One month ago Brandon Sanderson revealed that he had written four novels over the past two years, and he was Kickstarting their publication. Now, a week after the end of the crowdfunding campaign, we can definitively say that Sanderson’s project has not only become the most-funded Kickstarter ever at $US41 ($57) million pledged, but stands far and away from the competition, having doubled the platform’s last previous record.
Kickstarter and crowdfunding have proved their importance for independent creators, but Sanderson’s success should not be taken as ushering in a new standard for publishing. While many established companies are using crowdfunding platforms as a way to market-test their products without committing to them, or are using the platform as an incentivized preorder program, other creators are not set up for success the same way that well-known outlets like — to name one example — Boom Studios is.
Ultimately Sanderson succeeded because he has millions of fans. He has worked hard, he has produced great work consistently, and he is an approachable, and by all accounts, humble and delightful man. However, it is important to remember that he is not an overnight success. He has spent two decades networking, working hard, writing epics, and during that time, he has had other people take risks on him. Everyone was a novice once, even Sanderson, and traditional publishing took a chance on his work. It paid off, for a variety of reasons, but it was still a risk. Art needs risk. Publishing needs risk.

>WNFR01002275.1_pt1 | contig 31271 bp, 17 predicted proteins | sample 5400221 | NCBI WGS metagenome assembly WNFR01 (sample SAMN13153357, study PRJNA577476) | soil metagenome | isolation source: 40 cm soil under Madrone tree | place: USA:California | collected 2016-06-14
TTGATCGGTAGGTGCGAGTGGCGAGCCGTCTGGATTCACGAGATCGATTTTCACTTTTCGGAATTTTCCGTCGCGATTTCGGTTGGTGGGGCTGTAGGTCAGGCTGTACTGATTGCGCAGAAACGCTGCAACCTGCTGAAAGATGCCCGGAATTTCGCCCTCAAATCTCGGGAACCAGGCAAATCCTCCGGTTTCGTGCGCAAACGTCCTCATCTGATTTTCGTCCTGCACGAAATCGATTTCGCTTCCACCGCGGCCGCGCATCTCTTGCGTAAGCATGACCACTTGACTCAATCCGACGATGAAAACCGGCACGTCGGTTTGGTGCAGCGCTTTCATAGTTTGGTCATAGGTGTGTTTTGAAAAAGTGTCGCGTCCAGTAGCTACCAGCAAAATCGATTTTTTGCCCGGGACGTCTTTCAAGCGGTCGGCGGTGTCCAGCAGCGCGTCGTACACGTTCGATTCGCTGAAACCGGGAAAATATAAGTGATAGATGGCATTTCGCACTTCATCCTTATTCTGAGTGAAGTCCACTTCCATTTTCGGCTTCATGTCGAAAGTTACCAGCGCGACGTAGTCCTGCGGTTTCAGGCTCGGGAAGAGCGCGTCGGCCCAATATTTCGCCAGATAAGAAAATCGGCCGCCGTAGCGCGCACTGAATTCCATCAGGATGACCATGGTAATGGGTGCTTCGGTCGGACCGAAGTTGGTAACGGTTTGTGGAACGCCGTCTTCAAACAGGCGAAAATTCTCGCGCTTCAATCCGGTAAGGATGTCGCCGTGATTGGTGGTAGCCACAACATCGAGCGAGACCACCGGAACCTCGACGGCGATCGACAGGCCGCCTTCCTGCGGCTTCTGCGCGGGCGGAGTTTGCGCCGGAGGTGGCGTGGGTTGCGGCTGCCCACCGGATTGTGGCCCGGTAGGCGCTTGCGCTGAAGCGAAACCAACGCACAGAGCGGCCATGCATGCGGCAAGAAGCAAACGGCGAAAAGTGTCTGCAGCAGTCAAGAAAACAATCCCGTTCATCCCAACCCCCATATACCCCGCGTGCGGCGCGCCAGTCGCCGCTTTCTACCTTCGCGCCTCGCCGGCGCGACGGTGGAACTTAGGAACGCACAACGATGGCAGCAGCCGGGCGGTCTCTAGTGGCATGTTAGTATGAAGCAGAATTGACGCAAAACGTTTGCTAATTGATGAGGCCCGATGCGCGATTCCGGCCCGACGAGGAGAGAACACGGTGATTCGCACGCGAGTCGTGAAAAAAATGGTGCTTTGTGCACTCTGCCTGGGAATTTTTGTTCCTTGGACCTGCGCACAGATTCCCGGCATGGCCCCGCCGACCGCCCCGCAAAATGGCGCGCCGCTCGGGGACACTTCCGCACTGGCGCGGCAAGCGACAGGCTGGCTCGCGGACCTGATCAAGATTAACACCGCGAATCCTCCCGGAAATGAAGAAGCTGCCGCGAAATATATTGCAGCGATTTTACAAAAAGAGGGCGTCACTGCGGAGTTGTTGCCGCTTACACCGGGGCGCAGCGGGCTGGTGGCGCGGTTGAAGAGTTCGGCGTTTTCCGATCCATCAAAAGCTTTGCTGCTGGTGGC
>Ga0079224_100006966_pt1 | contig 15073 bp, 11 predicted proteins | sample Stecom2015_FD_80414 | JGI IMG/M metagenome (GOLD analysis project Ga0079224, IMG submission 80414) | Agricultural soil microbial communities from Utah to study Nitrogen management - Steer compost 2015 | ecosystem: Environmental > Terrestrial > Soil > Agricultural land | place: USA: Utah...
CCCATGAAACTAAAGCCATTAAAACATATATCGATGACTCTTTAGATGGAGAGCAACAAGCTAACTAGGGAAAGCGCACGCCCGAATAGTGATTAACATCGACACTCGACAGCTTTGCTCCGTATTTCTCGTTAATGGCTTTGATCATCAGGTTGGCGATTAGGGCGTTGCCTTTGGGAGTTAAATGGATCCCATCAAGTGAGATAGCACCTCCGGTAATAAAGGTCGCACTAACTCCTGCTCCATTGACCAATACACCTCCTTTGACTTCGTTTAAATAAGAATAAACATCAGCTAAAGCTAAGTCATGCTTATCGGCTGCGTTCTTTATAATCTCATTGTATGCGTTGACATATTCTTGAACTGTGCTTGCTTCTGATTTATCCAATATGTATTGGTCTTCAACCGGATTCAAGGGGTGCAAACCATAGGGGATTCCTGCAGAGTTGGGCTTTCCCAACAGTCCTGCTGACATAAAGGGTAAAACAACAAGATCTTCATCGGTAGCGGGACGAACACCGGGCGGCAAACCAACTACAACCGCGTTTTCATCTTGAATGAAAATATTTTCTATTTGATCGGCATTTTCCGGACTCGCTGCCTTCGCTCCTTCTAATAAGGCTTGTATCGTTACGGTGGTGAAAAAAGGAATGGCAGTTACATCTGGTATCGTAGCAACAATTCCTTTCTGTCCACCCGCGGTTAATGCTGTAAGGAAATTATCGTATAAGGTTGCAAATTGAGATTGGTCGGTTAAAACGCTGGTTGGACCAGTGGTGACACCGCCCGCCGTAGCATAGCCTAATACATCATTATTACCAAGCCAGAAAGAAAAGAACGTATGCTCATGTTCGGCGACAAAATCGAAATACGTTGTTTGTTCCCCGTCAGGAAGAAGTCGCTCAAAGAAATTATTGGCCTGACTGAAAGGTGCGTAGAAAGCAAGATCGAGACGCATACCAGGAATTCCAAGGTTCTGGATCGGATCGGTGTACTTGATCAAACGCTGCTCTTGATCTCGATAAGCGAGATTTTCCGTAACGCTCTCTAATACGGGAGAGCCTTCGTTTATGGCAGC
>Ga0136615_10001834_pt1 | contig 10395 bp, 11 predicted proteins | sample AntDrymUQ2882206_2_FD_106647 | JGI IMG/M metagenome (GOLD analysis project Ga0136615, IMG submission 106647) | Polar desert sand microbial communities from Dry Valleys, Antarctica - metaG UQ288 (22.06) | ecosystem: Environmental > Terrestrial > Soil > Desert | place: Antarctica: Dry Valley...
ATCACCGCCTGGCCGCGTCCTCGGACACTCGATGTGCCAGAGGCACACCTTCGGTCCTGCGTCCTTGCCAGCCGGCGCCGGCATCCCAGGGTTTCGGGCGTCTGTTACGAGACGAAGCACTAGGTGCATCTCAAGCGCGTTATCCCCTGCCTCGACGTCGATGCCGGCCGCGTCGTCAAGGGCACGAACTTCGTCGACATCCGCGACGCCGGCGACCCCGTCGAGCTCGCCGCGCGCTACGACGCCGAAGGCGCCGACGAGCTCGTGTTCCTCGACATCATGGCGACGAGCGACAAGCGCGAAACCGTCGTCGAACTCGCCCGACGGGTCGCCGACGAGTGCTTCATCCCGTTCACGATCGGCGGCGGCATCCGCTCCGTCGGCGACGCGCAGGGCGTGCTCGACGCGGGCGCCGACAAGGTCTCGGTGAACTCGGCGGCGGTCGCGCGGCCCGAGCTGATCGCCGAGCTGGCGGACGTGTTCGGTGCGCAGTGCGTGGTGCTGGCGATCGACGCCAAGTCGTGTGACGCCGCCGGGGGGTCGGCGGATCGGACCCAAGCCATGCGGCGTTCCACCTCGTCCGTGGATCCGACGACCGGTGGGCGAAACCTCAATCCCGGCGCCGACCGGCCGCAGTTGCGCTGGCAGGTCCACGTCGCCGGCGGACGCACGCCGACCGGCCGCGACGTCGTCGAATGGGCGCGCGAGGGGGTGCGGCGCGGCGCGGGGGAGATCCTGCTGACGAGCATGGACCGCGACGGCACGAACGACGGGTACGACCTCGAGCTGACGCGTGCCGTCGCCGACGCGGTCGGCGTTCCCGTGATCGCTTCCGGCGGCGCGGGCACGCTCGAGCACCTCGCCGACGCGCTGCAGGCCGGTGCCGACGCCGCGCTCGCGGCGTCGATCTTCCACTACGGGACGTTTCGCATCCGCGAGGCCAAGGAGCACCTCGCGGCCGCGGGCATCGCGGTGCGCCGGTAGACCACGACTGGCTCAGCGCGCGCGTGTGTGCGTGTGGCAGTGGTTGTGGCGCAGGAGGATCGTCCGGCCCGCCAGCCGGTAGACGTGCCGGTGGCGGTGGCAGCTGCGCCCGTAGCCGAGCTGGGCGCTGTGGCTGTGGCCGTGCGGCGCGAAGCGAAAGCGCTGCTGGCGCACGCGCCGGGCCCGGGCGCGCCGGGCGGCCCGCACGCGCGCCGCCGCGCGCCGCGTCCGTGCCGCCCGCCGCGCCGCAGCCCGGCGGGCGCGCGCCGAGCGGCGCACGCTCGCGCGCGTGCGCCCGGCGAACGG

Self-publishing is a viable option for some writers, but it requires a lot of work beyond just writing a book and putting it up on Kindle Direct. There are a number of boxes you need to check in order to be a successful self-pubbed author; you need a backlog of work for a steady income stream, good cover art, a social media presence, and a marketing budget. It’s not simple, it’s not easy, and the people who are successful spend time and invest their own money in the process. Most of this is true even when self-publishing via a crowdfunding platform, like Kickstarter.
I’m of the opinion that people should pursue the publishing journey that’s right for them, whether that’s self-publishing, crowdfunding, or traditional publishing. But some self-publishing shouldn’t be considered a viable option for everyone, and we shouldn’t act like Sanderson’s success is going to trickle down to other people.
Instead, I believe that we should encourage traditional publishing to continue taking risks on books and authors. Publishing is an industry that is experiencing an upswing, even among concerns that print is, universally speaking, dead. I hope that Sanderson’s (well deserved) Kickstarter success does not become the blueprint for publishing, but merely another option for those who have the reach and fanbase to succeed.
For the rest of us, I hope that traditional publishing will continue to take risks, support new marginalised voices, and re-invest in the mid-list author in order to create a sustainable publishing ecosystem for authors.